So what's the purpose of this deal, assuming it's affordable and nothing derails it over the next dozen years? In fact, it does seem like a cost-sharing arrangement, not unlike what Trump sought from NATO allies. That plus feeding U.S. defense contractors while poking Beijing are reasons enough for Biden. But a neglected aspect is the relevance AUKUS has for Antarctica, which many believe was already a focal point of strategic repositioning.

Chinese planners appear to have concluded years ago that the U.S. will withdraw eventually (and unilaterally) from the international treaty prohibiting mining and other activities on that southernmost continent, in part to address shortages in strategically vital minerals like rare earths. It should be noted that rare earths are relatively abundant in China and Afghanistan, and made more accessible with polar ice melts associated with climate change. Perhaps one climate crisis exponentially increases the risks of more to come, including despoiling that continent and nuclear subs playing cat and mouse in already treacherous waters.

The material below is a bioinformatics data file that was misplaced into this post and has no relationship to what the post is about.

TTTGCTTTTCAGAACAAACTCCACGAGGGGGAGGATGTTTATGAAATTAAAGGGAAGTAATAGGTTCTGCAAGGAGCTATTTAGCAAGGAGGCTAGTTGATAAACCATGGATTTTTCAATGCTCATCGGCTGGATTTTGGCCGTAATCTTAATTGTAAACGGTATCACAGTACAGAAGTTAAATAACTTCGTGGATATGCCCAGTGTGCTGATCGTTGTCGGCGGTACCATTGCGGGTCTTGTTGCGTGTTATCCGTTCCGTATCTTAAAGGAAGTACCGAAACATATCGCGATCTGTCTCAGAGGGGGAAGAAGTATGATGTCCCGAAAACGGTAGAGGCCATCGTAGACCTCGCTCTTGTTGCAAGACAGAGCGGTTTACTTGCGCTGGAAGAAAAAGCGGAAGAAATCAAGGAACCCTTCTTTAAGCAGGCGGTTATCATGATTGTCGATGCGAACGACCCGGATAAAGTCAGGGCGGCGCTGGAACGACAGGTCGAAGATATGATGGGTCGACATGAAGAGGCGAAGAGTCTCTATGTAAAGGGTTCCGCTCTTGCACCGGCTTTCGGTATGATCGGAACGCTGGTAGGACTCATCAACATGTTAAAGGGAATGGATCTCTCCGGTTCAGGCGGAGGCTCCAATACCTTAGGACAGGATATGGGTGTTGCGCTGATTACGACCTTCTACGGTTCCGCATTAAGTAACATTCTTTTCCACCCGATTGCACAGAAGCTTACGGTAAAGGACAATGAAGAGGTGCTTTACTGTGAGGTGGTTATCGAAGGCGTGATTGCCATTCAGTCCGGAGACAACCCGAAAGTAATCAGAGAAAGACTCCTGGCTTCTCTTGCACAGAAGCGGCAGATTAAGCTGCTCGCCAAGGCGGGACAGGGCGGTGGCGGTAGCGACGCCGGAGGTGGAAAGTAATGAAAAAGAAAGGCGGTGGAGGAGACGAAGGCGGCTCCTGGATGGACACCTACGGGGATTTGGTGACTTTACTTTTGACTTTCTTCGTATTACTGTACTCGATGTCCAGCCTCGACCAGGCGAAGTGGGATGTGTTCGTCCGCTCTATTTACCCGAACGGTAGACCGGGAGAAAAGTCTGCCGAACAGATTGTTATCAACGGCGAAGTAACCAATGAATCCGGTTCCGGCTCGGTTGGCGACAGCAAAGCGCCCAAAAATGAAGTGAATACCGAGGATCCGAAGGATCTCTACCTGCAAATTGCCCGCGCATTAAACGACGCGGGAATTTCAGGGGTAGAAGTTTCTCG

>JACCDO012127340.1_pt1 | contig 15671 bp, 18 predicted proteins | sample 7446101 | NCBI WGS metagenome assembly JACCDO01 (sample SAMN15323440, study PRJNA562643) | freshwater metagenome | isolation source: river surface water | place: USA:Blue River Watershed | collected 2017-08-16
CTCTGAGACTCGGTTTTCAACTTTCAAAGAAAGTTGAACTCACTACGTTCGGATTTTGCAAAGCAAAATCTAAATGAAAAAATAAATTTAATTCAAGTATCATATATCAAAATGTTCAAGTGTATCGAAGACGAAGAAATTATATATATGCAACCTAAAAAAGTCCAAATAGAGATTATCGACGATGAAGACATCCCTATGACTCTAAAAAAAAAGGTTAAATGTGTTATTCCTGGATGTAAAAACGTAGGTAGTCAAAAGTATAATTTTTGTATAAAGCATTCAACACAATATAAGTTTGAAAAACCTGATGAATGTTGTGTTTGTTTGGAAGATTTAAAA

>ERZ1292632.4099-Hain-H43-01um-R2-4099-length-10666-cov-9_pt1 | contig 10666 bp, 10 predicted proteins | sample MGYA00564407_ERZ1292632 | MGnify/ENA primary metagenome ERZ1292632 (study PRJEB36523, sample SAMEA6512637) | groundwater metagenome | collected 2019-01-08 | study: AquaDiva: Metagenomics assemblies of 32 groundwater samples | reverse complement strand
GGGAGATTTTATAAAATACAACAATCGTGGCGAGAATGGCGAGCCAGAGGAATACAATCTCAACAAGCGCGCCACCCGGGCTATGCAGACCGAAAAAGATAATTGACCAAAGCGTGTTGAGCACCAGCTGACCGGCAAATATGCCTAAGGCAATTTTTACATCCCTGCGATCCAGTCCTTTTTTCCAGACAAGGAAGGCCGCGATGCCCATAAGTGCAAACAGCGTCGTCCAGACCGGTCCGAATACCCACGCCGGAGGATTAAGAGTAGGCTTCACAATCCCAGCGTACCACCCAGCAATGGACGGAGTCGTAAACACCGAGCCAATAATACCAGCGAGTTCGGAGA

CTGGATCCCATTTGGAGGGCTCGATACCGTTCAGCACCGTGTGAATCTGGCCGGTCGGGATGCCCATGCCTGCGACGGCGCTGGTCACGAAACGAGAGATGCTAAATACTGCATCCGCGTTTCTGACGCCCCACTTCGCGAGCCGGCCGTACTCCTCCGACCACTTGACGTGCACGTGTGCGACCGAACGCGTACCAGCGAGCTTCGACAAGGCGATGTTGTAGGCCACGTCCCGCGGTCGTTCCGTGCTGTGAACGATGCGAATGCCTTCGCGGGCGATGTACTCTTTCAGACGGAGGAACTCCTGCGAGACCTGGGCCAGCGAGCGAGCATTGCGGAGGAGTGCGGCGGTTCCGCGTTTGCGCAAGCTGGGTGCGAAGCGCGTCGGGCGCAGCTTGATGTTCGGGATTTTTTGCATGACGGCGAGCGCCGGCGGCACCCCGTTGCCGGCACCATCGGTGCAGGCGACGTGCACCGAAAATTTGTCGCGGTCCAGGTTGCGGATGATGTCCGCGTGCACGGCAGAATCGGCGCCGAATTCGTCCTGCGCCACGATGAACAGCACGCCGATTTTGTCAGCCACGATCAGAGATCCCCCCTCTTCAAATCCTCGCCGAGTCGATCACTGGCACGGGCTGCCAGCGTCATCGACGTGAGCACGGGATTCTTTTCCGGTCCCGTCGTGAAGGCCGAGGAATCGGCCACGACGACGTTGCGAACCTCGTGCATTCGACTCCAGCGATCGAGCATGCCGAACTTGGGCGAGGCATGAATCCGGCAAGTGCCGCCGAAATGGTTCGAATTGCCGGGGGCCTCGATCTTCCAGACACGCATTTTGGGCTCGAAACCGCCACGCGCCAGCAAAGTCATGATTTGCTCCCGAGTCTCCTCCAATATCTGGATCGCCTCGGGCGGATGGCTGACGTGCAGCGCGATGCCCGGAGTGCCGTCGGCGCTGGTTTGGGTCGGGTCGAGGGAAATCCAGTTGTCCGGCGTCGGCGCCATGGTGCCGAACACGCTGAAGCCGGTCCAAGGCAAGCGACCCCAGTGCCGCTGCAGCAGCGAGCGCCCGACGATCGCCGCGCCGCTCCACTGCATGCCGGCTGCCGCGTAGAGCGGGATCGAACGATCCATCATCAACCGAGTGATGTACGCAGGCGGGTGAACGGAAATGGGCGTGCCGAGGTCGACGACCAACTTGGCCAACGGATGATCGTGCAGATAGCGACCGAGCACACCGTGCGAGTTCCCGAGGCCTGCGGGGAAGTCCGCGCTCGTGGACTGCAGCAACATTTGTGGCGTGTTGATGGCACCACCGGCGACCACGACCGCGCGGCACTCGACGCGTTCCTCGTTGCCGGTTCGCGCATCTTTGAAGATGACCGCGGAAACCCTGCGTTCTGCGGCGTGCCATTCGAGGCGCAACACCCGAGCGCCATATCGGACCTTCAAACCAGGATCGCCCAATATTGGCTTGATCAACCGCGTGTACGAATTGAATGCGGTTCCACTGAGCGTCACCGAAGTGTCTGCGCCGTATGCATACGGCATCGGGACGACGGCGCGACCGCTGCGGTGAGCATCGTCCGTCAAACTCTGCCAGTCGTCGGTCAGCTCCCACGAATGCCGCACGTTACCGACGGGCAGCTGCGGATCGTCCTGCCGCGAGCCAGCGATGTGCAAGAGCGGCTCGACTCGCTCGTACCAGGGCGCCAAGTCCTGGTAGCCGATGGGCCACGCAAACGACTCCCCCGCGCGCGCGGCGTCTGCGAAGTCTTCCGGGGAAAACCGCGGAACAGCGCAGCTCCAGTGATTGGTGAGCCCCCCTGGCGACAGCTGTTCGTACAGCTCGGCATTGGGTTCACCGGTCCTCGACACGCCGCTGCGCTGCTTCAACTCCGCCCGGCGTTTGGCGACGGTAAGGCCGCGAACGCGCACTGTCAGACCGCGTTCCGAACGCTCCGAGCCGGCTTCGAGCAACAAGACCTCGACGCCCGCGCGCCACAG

Serious obstacles 

AUKUS might impact QUAD in separate ways: It might embolden other members, Japan and especially India, given Washington's aggressive approach toward Beijing. Conversely, it might also worry Tokyo and New Delhi that the U.S. is not only favoring Australia, it's also being too aggressive and destabilizing. The trilateral mechanism might incentivize Japan and India to be less enthusiastic about QUAD—to essentially free ride on the heavy costs that Canberra will carry. And it suggests the jingoistic use of the term "Indo-Pacific," which Washington has used to entice New Delhi, has less to do with India being a premier naval hegemon in the Indian Ocean than it does with the U.S. preserving its position there.